government? Certainly not. Has Congress ratified their deployment
in some way? Guess again. Are they there preempting an imminent
threat of attack on America? Nope. Are they under the mandate of a
UN Security Council resolution? No.

And you thought our
government toppling days were over.

In fact, the U.S. military presence in Syria has no legal
authorization whatsoever. Those American forces are cooperating
with Syrian rebels to, as Tillerson put it, “help liberated
peoples” in territory outside Assad’s control “stabilize their own
communities” and defend themselves against regime forces. This is,
he added, “a critical step to creating the conditions for a
post-Assad political settlement.”

Dispensing with the euphemistic flummery, U.S. forces are
engaged in a kind of creeping regime change operation — the
lessons of recent history be damned.

One might fairly argue that the Assad regime, in its brutality
against its own people, long ago forfeited the sovereign right to
defend its territory against an invading foreign army. Fine, but we
should be clear that Washington, in responding to the lawlessness,
is also acting lawlessly — hardly a lodestar mission of the
liberal, rules-based world order America claims to lead, and, in
the big picture, decidedly not a case of “self-defense.”

Quaint legalisms aside, the clash between U.S. and Syrian forces
should make clear just how dangerous our military presence in Syria
is. This particular incident, we can reasonably assume, didn’t
escalate only because the regime is desperate to avoid escalation.
Were they to counterattack, the Syrians surely know, the full might
of America would come crashing down upon Damascus, and that would
be the end of them all.

But that is by no means a reassuring “balance of terror,” the
term nuclear strategist Albert Wohlstetter used
to describe the deterrence model of the Cold War’s mutually assured
destruction. Indeed, the multi-sided chaos of the Syrian Civil War
is neither balanced nor stable and …read more

Source: OP-EDS

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How Chivalry Died—Again and Again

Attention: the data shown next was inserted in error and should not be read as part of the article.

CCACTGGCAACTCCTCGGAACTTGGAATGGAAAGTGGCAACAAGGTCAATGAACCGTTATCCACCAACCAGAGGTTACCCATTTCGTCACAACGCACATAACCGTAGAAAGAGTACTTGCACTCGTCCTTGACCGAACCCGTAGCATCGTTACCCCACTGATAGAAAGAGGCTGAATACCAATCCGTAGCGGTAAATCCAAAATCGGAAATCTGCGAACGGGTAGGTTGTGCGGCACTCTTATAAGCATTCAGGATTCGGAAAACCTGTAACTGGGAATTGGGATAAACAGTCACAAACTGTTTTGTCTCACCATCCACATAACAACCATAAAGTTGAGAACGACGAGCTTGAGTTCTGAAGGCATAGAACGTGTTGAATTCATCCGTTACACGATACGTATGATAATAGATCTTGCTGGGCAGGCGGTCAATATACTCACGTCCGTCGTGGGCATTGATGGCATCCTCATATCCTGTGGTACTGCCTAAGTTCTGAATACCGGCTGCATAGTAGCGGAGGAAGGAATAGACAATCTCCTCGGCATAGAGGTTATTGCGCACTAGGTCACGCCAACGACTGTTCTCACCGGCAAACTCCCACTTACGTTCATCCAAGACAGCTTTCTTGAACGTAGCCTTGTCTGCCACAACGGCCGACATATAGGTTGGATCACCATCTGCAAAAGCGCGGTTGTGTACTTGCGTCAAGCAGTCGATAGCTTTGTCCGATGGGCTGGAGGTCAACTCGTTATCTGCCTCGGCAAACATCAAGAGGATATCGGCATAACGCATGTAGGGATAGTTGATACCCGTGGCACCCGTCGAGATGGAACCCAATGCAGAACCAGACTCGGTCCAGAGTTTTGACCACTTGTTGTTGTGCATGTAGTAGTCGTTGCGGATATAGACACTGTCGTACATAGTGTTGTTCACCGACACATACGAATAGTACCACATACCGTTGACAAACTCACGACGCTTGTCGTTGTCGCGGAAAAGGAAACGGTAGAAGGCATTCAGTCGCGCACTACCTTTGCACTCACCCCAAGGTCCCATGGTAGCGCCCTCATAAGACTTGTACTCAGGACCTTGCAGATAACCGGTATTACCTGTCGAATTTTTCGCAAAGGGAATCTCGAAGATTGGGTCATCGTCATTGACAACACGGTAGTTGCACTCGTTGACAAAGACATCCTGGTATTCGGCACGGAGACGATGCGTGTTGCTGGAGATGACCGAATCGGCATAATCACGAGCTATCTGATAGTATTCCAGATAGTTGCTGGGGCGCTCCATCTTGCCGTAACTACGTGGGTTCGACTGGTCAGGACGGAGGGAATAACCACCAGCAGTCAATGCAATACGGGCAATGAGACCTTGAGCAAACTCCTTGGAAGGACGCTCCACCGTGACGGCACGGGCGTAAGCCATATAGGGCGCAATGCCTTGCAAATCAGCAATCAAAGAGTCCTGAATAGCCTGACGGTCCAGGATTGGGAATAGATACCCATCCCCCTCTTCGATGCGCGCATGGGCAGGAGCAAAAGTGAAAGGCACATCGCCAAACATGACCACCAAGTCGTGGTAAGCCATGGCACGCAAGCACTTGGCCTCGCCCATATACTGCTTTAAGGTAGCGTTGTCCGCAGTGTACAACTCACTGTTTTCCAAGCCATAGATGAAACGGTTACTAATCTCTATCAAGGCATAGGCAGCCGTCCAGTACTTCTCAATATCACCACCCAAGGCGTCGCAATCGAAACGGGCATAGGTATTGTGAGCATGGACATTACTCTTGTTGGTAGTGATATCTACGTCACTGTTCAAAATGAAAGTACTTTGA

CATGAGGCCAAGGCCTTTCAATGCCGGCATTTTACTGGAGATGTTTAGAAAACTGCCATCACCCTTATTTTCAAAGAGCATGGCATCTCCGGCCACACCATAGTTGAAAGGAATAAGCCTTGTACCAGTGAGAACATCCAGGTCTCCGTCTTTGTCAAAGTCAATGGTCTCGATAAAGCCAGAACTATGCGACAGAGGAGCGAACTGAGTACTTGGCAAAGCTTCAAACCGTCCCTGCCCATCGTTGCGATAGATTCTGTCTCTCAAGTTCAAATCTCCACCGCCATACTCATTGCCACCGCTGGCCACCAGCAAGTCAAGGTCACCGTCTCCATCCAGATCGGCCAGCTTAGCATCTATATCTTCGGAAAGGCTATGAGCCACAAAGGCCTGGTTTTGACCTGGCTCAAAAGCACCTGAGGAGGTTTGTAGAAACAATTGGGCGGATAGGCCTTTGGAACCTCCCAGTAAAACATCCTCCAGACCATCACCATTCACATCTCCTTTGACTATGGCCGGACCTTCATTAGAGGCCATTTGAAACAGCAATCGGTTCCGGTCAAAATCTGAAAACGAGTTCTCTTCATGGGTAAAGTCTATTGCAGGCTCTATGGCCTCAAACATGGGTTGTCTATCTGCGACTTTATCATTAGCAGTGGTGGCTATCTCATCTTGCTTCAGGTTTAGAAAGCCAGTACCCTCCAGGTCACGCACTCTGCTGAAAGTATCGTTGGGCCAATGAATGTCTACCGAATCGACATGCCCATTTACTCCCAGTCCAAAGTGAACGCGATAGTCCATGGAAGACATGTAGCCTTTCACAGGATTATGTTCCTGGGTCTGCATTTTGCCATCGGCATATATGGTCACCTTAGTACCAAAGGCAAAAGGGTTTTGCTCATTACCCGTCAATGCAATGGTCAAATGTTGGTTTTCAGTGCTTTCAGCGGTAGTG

February 14, 2018 in History

By Becky Little

An illustration of Knights from A History of the Development and Customs of Chivalry, by Dr. Franz Kottenkamp, 1842. (Credit: Historical Picture Archive/Corbis/Getty Images)

“Is chivalry dead?” The answer, m’lady, is a definite yes.

Cultural commentators have a strange obsession with asking whether things are dead. Time magazine in particular has courted sensationalism over the years with covers that dramatically check the pulse on “God,” “feminism,” or “truth.” And for the past few decades, when op-eds tackle relations between straight men and women, there’s particular question they love to explore.

Chivalry is as dead as the eighth-century knight Count Roland, whose personal conduct became one model for chivalric codes in the Late Middle Ages. And although chivalry disappeared hundreds of years ago, people can’t seem to stop talking about it.

The term “chivalry” loosely refers to informal codes of conduct developed by European knights in feudal systems starting in the 12th century. These codes differed based on region and time period, and covered issues like whom knights should show mercy to and whom it was okay to attack.

An illustration of Knights from A History of the Development and Customs of Chivalry, by Dr. Franz Kottenkamp, 1842. (Credit: Historical Picture Archive/Corbis/Getty Images)

In these feudal systems, knights worked in paid service to their lords, and enjoyed social superiority to the serfs or peasants. In the 1984 book, Chivalry, the late historian Maurice Hugh Keen argued that chivalric codes had served as a kind of international law of war that protected these knights as a aristocratic class. Keen’s argument countered the widely-held presumption that chivalry was more focused on courtly love and protecting women.

As feudalism faded in the 15th century, so did chivalry—but it popped up again in the 18th and 19th century when writers began to romanticize the Middle Ages. In 1790, for example, Irish statesman Edmund Burke took one look at the queen-killing French Revolution and bemoaned: “The age of chivalry is gone: that of sophisters, economists and calculators has succeeded: and the glory of Europe is extinguished forever.”

His statement was melodramatic, especially considering no one had followed chivalric codes for hundreds of years. But Burke wasn’t the only person to belatedly announce the death of chivalry. In 1823, poet Lord Byron stated that chivalry was dead, and the 17th-century novel Don Quixote had killed it. Author Miguel de Cervantes Saavedra had used Don Quixote to satirize chivalry, and Byron indignantly wrote that “Cervantes smiled …read more


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Perhaps It’s Time for South Korea to Go Nuclear

February 14, 2018 in Economics

By Doug Bandow

Doug Bandow

North Korea’s Kim Jong-un plays the international game with
style. He sent his sister, Kim Yo-jong, to the Olympic games in the
Republic of Korea. And he extended an invitation for South Korea’s
President Moon Jae-in to visit Pyongyang. It’s impossible for the
ROK leader to say no.

Unsurprisingly, the Trump administration isn’t happy. Even
before the North’s dramatic move, Vice President Mike Pence